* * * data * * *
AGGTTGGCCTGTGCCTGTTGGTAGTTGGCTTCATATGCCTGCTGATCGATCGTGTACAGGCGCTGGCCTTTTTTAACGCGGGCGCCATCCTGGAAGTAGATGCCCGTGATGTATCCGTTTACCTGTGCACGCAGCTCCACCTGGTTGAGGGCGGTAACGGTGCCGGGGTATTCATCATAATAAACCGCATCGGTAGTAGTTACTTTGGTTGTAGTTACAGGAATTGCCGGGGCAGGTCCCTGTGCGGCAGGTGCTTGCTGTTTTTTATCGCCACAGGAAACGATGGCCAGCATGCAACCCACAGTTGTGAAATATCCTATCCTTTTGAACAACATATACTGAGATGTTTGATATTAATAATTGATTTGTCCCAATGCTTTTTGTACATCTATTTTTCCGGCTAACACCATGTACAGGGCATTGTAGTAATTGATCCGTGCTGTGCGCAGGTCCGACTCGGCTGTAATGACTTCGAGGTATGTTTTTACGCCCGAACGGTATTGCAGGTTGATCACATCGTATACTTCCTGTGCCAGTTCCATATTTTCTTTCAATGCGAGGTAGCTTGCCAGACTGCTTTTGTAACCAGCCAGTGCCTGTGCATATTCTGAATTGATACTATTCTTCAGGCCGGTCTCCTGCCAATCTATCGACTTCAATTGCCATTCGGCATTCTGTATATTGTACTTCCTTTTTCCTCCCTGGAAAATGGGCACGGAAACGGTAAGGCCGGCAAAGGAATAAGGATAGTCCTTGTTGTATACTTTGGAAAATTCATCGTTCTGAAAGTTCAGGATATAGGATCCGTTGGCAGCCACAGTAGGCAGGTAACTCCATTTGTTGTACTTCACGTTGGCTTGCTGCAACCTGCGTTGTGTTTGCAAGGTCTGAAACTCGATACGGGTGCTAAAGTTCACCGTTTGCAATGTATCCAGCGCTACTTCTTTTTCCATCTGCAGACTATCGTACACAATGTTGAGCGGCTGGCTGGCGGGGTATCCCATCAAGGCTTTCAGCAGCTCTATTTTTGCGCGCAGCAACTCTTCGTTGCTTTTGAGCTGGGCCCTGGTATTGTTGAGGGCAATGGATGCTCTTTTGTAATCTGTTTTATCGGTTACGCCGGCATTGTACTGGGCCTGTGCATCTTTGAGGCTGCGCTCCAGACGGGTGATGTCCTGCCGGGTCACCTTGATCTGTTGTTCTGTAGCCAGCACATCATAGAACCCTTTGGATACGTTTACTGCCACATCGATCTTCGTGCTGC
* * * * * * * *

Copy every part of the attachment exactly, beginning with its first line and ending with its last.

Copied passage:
AGGTTGGCCTGTGCCTGTTGGTAGTTGGCTTCATATGCCTGCTGATCGATCGTGTACAGGCGCTGGCCTTTTTTAACGCGGGCGCCATCCTGGAAGTAGATGCCCGTGATGTATCCGTTTACCTGTGCACGCAGCTCCACCTGGTTGAGGGCGGTAACGGTGCCGGGGTATTCATCATAATAAACCGCATCGGTAGTAGTTACTTTGGTTGTAGTTACAGGAATTGCCGGGGCAGGTCCCTGTGCGGCAGGTGCTTGCTGTTTTTTATCGCCACAGGAAACGATGGCCAGCATGCAACCCACAGTTGTGAAATATCCTATCCTTTTGAACAACATATACTGAGATGTTTGATATTAATAATTGATTTGTCCCAATGCTTTTTGTACATCTATTTTTCCGGCTAACACCATGTACAGGGCATTGTAGTAATTGATCCGTGCTGTGCGCAGGTCCGACTCGGCTGTAATGACTTCGAGGTATGTTTTTACGCCCGAACGGTATTGCAGGTTGATCACATCGTATACTTCCTGTGCCAGTTCCATATTTTCTTTCAATGCGAGGTAGCTTGCCAGACTGCTTTTGTAACCAGCCAGTGCCTGTGCATATTCTGAATTGATACTATTCTTCAGGCCGGTCTCCTGCCAATCTATCGACTTCAATTGCCATTCGGCATTCTGTATATTGTACTTCCTTTTTCCTCCCTGGAAAATGGGCACGGAAACGGTAAGGCCGGCAAAGGAATAAGGATAGTCCTTGTTGTATACTTTGGAAAATTCATCGTTCTGAAAGTTCAGGATATAGGATCCGTTGGCAGCCACAGTAGGCAGGTAACTCCATTTGTTGTACTTCACGTTGGCTTGCTGCAACCTGCGTTGTGTTTGCAAGGTCTGAAACTCGATACGGGTGCTAAAGTTCACCGTTTGCAATGTATCCAGCGCTACTTCTTTTTCCATCTGCAGACTATCGTACACAATGTTGAGCGGCTGGCTGGCGGGGTATCCCATCAAGGCTTTCAGCAGCTCTATTTTTGCGCGCAGCAACTCTTCGTTGCTTTTGAGCTGGGCCCTGGTATTGTTGAGGGCAATGGATGCTCTTTTGTAATCTGTTTTATCGGTTACGCCGGCATTGTACTGGGCCTGTGCATCTTTGAGGCTGCGCTCCAGACGGGTGATGTCCTGCCGGGTCACCTTGATCTGTTGTTCTGTAGCCAGCACATCATAGAACCCTTTGGATACGTTTACTGCCACATCGATCTTCGTGCTGC